Michael McNally, Professor and Chair of Religion, has been awarded a John Simon Guggenheim Memorial Foundation Fellowship, one of the most prestigious grants in the scholarly world and in the arts, to complete a book, Native American Religious Freedom beyond the First Amendment. The book explores what happens to Native American claims to sacred places, practices, objects, knowledge, and ancestral remains in the law, when such sacred claims do not easily fit into the legal category of “religion.” McNally's book project has also received a 2017 Summer Stipend from the National Endowment for the Humanities.
- March 21, 2017
Gao Hong, Senior Lecturer in Chinese Musical Instruments and Director of the Carleton Chinese Music Ensemble, was awarded an Established Artist grant from the Board of Directors of the Southeastern Minnesota Arts Council (SEMAC). She will compose a Pipa and Zhongruan Duet.
Julie Neiworth, Laurence McKinley Gould Professor of the Natural Sciences and Psychology, received a $431,950 grant from the National Institutes of Health (NIH) for a three-year research project to study the onset of Alzheimer’s disease (AD). Prof. Neiworth and undergraduate student researchers will collect cognitive and behavioral data from a troop of cotton-top tamarin monkeys. They hope to distinguish “natural” aging-related declines in learning and thinking from declines due to Alzheimer’s-like changes in the brain – plaques of beta amyloid molecules and neurofibrillary tangles of tau proteins. Since tamarins closely share certain key characteristics with humans, Prof. Neiworth’s research could lead to the development of new medical and training procedures for the treatment of AD in humans. In addition to working with up to 50 undergraduate researchers during summers, winter and spring breaks, and the three academic years covered by the grant, Prof. Neiworth, in consultation with Associate Professor of Psychology Sarah Meerts, will continue to seek evidence for beta amyloid plaques and neurofibrillary tangles in the monkeys once natural death has occurred. Neuroscience students will conduct immunohistochemical processes with Neiworth to seek these markers of AD.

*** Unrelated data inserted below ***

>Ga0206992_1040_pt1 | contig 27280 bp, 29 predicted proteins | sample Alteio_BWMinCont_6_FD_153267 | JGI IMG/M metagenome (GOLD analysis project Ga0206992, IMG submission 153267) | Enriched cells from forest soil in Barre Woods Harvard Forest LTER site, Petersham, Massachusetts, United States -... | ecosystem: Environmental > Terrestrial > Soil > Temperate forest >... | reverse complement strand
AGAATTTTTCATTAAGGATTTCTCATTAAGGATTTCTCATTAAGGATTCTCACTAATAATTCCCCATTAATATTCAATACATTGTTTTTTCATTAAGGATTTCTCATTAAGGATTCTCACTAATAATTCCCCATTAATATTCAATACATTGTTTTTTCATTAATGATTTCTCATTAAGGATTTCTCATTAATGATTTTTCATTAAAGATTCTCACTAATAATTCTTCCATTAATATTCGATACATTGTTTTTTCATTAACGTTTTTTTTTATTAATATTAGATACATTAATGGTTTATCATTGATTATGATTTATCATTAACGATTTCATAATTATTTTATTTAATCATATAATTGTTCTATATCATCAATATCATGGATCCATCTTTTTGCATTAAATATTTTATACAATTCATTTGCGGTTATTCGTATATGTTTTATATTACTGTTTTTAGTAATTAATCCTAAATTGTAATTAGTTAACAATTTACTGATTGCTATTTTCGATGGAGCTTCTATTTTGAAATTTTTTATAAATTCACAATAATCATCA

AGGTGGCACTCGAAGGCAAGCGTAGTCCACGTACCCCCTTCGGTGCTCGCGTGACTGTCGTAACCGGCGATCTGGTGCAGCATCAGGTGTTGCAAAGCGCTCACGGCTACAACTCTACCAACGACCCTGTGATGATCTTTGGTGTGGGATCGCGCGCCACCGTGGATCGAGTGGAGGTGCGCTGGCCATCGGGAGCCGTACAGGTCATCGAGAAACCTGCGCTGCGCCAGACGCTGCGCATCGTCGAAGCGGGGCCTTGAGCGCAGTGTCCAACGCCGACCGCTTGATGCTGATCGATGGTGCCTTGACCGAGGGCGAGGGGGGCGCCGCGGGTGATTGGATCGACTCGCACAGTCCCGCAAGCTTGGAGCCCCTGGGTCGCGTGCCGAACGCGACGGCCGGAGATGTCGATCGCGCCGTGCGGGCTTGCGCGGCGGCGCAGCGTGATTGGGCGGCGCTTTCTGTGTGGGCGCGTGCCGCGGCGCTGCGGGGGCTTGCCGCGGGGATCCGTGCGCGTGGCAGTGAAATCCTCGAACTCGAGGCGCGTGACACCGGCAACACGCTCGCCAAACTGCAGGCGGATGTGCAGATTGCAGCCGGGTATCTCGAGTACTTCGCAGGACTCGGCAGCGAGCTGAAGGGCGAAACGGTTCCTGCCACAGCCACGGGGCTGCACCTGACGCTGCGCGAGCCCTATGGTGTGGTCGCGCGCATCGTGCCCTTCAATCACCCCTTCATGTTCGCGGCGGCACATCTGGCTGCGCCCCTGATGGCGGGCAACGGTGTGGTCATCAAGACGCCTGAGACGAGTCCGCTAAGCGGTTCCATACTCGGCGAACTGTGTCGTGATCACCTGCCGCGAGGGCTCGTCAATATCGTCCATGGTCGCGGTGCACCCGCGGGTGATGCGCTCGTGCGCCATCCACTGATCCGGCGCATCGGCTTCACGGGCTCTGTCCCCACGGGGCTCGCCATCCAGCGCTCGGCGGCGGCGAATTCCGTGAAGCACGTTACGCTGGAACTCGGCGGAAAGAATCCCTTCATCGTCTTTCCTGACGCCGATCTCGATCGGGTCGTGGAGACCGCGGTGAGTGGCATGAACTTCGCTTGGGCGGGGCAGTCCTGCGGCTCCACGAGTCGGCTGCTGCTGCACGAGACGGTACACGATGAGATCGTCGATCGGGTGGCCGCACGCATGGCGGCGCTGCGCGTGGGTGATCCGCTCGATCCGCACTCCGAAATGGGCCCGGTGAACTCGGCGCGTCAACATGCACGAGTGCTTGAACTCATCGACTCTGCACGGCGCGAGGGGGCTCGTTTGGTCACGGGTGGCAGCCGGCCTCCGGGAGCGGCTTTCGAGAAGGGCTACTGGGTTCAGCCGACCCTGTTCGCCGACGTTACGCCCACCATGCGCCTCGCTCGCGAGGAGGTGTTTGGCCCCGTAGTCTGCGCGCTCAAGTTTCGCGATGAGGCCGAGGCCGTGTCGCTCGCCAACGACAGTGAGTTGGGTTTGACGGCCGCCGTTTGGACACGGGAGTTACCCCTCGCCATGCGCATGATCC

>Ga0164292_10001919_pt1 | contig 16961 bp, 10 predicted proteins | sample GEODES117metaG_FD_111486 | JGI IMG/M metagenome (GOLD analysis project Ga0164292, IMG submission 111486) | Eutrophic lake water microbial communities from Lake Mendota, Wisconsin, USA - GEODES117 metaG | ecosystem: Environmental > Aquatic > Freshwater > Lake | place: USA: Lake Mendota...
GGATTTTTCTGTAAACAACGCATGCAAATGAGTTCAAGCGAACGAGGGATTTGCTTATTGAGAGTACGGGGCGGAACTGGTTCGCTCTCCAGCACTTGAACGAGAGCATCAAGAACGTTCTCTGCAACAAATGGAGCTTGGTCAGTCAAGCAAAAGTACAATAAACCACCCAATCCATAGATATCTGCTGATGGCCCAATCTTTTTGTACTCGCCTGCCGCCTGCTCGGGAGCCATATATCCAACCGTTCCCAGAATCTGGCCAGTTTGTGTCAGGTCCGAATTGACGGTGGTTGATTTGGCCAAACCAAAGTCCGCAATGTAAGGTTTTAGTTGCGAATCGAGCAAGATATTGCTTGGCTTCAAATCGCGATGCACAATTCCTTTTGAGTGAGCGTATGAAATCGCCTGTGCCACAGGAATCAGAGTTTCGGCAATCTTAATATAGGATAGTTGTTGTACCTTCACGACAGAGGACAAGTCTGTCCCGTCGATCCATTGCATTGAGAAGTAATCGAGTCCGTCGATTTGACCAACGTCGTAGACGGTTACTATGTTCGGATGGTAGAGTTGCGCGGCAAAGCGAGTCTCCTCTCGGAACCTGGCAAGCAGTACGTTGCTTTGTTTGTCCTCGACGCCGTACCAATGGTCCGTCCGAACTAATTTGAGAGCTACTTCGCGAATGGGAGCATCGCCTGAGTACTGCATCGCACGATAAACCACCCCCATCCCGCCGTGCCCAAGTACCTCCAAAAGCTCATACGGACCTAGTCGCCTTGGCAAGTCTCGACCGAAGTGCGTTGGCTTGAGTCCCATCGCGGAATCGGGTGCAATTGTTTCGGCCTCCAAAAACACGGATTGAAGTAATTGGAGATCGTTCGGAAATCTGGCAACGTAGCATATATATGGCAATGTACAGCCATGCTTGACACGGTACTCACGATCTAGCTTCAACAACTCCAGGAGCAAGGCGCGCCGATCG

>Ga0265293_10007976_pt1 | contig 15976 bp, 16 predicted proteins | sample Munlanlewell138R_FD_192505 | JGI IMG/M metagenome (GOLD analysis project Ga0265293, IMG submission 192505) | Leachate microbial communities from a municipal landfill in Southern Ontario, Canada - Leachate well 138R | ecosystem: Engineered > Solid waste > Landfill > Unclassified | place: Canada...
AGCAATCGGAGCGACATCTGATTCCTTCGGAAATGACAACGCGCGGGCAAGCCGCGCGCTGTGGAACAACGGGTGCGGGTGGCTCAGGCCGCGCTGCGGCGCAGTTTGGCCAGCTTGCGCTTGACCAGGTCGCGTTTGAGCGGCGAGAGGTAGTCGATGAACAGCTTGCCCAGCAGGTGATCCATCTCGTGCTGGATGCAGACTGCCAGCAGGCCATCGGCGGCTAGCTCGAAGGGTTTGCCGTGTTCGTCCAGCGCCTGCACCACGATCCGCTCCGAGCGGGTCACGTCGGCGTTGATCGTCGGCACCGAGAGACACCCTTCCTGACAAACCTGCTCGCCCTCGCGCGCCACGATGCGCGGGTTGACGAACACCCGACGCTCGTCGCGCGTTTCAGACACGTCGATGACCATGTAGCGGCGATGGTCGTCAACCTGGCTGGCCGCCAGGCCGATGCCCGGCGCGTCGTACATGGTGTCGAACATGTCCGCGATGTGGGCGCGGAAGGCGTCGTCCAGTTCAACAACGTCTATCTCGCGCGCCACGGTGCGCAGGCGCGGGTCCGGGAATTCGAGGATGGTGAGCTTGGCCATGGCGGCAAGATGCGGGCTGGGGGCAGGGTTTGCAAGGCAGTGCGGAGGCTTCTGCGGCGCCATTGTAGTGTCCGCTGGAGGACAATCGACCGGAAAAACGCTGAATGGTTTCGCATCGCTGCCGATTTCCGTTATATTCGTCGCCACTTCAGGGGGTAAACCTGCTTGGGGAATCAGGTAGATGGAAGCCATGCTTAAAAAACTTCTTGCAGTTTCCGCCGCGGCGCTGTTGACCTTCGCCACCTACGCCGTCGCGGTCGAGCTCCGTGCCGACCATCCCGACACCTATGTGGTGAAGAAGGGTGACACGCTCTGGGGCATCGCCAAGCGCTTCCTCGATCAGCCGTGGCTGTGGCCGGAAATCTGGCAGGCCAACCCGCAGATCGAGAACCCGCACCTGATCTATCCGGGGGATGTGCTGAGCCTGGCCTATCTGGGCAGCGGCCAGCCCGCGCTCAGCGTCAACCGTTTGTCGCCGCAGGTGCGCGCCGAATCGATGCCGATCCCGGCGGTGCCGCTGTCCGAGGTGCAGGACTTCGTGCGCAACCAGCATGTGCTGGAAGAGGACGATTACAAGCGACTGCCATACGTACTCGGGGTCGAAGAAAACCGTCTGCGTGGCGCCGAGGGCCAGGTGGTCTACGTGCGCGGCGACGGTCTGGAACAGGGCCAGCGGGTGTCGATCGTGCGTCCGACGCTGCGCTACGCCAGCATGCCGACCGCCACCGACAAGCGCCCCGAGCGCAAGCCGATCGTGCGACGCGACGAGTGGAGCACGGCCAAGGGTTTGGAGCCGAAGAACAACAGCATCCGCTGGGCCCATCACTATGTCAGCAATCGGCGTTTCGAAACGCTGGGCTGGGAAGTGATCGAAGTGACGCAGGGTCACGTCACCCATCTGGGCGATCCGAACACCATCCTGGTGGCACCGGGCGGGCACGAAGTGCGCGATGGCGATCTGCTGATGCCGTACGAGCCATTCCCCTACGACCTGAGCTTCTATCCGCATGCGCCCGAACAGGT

(Prof. Neiworth's grant #1R15AG051940-01A1 is funded by the NIH National Institute on Aging.)
- February 22, 2017
Layla Oesper, Assistant Professor of Computer Science, has been awarded a National Science Foundation Computer Research Initiation Initiative (CRII) grant for her project “RUI: Computational Approaches for Inferring the Evolutionary Histories of Cancer Genomes.” Professor Oesper’s project will examine the present limitations of algorithms used to infer information about tumor evolution, and focus on the development of computational approaches to understanding the evolution of mutations in cancer genomes. Additionally the research will involve up to 10 undergraduates in cutting edge computational biology research, and offer a cross-institutional undergraduate workshop for both students and faculty at baccalaureate institutions to interact and collaborate.